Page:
|Figure 1: Model of cAMP signaling regulation in the perinuclear compartment.|
Neuronal membrane depolarization promotes calcium entry and activation of calcium-sensitive adenylyl cyclases (ACs) leading to increased intracellular cAMP concentration. cAMP binds tetrameric protein kinase A (PKA) and results in dissociation of regulatory (R) and catalytic (C) subunits. At mAKAPα signalosomes, PKA may then phosphorylate phosphodiesterase 4D3 increasing its cAMP hydrolytic activity, thus providing a negative feedback loop by which PKA controls its own activity. mAKAPα also may provide a platform for integration of signals induced by neurotrophins such as brain-derived neurotrophic factor (BDNF). In response to BDNF, mitogen-activated protein kinase kinase 5 (MEK5) activates extracellular signal-regulated kinase 5 (ERK5), which phosphorylates PDE4D3 inhibiting cAMP hydrolysis. This neurotrophin-dependent mechanism regulating PDE4D3 activity may allow for increased local cAMP and induction of genes involved in neuronal growth and survival. cAMP: Cyclic adenosine monophosphate.
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It is well established that cAMP/PKA signaling is required for activity dependent neurite outgrowth (Goldberg et al., 2002). We have shown that mAKAPα is nonessential during RGC development, but is indispensable for cAMP and neurotrophin-enhanced neuronal survival following optic nerve injury (Wang et al., 2015). Using novel molecular tools to locally modulate cAMP level at mAKAPα, we recently demonstrated that cAMP-dependent events in the perinuclear compartment are necessary for the extension of hippocampal neurons in vitro (Boczek et al., 2019). mAKAP is localized to the nuclear envelope of myocytes and neurons by binding the integral membrane protein nesprin-1α. Increasing local cAMP levels with a constitutively active adenylyl cyclase catalytic domain – nesprin-1α fusion protein was sufficient to promote neurite outgrowth in a manner similar to depolarization by KCl. cAMP fluxes in the mAKAPα compartment are controlled, at least in part, by PDE4D3, and, conversely, suppression of cAMP signaling at mAKAPα signalosomes by expression of a constitutively-active PDE-nesprin-1α fusion protein attenuated axon elongation and blocked any rescue effects of KCl. Although we cannot exclude that membrane depolarization may activate some mAKAPα-independent signaling, it is apparent that the perinuclear compartment defined by mAKAPα is required for electrical activity-dependent neuronal outgrowth. Lastly, we demonstrated that PDE4D3 anchoring disruption using a peptide that displaced PDE4D3 from mAKAPα signalosomes could both enhance hippocampal and RGC neurite extension in vitro, as well as confer neuroprotection after RGC injury in vivo, providing a potential strategy for the therapeutic translation of our findings (Boczek et al., 2019).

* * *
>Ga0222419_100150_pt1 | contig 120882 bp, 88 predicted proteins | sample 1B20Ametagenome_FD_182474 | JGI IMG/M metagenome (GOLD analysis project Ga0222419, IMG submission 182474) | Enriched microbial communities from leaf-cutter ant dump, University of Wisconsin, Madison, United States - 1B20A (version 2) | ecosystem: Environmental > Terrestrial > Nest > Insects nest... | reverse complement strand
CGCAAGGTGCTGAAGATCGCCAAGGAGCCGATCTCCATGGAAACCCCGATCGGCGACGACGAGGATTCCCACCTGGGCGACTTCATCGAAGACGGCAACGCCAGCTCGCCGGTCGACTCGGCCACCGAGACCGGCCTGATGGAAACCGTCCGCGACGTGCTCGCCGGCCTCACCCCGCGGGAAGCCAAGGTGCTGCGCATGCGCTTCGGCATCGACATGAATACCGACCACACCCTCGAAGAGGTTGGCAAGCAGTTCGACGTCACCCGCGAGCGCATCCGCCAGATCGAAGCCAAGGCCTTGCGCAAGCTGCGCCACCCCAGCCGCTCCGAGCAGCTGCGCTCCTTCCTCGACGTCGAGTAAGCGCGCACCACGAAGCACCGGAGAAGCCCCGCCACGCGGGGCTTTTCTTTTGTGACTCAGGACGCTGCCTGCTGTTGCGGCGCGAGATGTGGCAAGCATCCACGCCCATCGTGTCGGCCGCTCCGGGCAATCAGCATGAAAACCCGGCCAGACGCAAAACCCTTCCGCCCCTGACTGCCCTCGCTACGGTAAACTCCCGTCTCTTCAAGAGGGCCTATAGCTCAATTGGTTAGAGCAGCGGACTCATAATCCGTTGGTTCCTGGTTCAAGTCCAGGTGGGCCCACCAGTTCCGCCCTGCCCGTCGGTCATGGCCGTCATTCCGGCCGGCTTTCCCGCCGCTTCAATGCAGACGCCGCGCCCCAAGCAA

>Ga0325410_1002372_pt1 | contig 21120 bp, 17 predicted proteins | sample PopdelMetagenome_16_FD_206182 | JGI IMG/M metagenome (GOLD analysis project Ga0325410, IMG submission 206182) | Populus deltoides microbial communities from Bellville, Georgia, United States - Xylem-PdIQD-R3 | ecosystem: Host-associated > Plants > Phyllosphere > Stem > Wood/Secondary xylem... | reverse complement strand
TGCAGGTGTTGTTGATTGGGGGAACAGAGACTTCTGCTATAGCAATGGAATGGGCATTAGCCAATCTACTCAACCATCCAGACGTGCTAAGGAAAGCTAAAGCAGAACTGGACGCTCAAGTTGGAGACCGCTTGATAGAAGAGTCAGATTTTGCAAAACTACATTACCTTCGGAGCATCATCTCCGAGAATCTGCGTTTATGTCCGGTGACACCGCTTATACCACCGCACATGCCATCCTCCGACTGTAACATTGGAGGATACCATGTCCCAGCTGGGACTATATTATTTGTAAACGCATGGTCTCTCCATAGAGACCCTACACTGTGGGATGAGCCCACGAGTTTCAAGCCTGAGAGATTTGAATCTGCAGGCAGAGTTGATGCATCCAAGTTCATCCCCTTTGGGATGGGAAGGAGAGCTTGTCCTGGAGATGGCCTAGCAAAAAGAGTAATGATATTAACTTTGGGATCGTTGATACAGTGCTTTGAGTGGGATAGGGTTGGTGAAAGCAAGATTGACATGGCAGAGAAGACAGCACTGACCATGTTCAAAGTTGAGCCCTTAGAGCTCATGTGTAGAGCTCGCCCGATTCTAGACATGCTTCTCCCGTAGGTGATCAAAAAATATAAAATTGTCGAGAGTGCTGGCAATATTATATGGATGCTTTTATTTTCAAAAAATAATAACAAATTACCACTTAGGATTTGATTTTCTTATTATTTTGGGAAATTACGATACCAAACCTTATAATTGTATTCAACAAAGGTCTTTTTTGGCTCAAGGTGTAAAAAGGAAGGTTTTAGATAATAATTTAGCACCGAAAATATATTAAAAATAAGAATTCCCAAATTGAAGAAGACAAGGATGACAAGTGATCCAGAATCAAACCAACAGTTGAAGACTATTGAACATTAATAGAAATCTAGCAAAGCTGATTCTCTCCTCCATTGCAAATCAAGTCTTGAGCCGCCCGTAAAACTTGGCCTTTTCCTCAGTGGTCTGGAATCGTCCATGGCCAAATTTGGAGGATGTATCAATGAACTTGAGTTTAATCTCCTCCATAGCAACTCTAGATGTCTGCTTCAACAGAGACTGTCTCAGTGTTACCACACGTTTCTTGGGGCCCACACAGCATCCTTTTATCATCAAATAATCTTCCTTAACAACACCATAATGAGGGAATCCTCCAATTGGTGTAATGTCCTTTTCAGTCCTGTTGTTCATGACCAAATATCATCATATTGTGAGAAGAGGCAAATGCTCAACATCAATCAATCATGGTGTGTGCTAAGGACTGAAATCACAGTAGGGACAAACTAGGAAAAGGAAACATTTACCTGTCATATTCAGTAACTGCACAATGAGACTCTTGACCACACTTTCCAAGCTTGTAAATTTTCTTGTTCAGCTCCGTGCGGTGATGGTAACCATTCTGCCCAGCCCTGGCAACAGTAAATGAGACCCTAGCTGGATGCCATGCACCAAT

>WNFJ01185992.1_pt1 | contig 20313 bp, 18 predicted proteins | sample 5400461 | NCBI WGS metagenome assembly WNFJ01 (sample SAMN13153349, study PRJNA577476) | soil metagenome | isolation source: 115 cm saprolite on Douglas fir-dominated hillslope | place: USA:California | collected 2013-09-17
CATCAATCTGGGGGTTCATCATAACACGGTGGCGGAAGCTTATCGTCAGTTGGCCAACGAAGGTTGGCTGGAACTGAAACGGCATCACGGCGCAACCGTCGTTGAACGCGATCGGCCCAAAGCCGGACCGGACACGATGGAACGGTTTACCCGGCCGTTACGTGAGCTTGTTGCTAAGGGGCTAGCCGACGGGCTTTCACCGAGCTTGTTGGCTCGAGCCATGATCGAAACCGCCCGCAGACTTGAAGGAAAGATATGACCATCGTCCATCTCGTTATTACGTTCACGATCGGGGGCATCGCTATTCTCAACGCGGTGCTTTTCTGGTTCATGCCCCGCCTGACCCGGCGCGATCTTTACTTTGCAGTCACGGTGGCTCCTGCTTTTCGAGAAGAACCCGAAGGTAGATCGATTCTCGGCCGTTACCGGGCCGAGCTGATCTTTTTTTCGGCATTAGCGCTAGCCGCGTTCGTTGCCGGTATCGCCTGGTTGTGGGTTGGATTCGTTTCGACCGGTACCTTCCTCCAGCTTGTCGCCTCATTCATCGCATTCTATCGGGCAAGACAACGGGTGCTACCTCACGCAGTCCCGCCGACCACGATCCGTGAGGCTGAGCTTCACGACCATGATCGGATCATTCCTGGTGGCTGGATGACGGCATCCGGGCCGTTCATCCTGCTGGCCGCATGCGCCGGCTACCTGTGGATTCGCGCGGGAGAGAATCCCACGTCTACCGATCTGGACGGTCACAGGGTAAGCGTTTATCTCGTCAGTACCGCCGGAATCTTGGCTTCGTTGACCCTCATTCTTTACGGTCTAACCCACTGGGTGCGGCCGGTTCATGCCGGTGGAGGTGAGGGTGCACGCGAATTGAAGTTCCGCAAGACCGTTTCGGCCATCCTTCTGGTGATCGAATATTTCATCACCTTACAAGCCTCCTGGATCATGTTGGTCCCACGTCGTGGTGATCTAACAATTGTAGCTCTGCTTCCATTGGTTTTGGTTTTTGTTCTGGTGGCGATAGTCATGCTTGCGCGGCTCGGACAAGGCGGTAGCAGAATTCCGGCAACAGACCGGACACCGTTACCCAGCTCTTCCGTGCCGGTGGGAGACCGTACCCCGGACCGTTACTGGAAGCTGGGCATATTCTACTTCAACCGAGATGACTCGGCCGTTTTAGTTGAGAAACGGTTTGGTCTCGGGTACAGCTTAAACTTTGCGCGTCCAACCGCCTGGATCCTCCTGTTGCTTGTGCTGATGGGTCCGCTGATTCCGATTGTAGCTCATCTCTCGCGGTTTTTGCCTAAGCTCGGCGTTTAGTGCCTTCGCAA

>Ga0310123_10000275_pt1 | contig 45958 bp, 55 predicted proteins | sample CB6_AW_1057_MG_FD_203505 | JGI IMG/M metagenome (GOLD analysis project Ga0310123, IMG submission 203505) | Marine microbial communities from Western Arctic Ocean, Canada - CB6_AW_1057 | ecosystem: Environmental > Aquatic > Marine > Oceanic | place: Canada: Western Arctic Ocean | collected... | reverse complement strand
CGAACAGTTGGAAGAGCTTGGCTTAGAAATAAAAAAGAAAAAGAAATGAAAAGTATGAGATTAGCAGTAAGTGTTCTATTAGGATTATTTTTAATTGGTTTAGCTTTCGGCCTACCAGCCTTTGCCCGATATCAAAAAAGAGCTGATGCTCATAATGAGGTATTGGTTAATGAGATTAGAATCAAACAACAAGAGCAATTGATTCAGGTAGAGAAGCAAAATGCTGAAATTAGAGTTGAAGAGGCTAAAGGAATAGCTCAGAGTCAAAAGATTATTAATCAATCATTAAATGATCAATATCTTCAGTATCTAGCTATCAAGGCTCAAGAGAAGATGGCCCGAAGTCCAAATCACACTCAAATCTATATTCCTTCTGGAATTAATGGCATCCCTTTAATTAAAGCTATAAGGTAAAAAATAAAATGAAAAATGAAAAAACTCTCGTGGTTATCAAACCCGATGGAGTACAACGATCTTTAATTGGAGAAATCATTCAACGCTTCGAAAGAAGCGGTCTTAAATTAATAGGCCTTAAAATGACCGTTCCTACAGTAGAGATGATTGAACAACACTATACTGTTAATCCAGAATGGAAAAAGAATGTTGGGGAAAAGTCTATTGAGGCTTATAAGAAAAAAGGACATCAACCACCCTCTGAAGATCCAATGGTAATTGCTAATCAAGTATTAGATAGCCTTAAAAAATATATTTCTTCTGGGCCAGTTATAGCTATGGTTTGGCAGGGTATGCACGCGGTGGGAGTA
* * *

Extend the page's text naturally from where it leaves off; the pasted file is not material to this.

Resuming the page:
Undoubtedly, whether activity-dependent cAMP signals driving neuroprotection and neuroregeneration are orchestrated by mAKAPα deserves further study. As our in vitro experiments were performed on embryonic hippocampal neurons and neonatal RGCs, which are known for their enhanced potential to grow and elongate axons, it will be necessary to verify if similar effects can be detected for mature neurons. A combinatorial reactivation of a developmental growth program and elevation of cAMP in the perinuclear compartment may be required to obtain meaningful levels of either neurite extension in vitro or more importantly for axonal regeneration after in vivo injury for adult neurons. It is also possible that revealing a pro-regenerative potential will require synergistic modulation of cAMP in other cellular compartments by both intrinsic and extrinsic stimuli. In this regard, live-cell imaging using cAMP/PKA FRET sensors targeted to different compartments could provide data relevant to the upstream regulation of cAMP signaling in subcellular microdomains. Currently used sensors based on Epac protein or sensitive to PKA activity are able to track changes in cAMP concentration in submicromolar range, thus providing excellent tools for such experiments. The use of AKAP anchoring disruptors should clarify how interactions with binding partners within different signalosomes affect these processes. Application of these tools should give us a new, profound insight into molecular mechanisms of cAMP signaling compartmentalization and help to identify novel targets for neuroprotection and regeneration in the mature CNS. In the meantime, as expression of the PDE4D3 anchoring disruptor peptide enhanced RGC survival after optic nerve crush, providing proof-of-concept for a novel gene therapy for RGC neuroprotection, whether PDE4D3 anchoring disruption can be effective in diseases such as glaucoma should be explored given the great unmet need for new therapies for this prevalent cause of human blindness.
This work was supported in part by National Institutes of Health Grant EY026766 (to MSK).
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Peer review: Externally peer reviewed.
Open peer reviewers: Alavala Matta Reddy, Adikavi Nannaya University, India; Giacinto Bagetta, University of Calabria, Italy.
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P-Reviewers: Matta Reddy A, Bagetta G; C-Editors: Zhao M, Li JY; T-Editor: Jia Y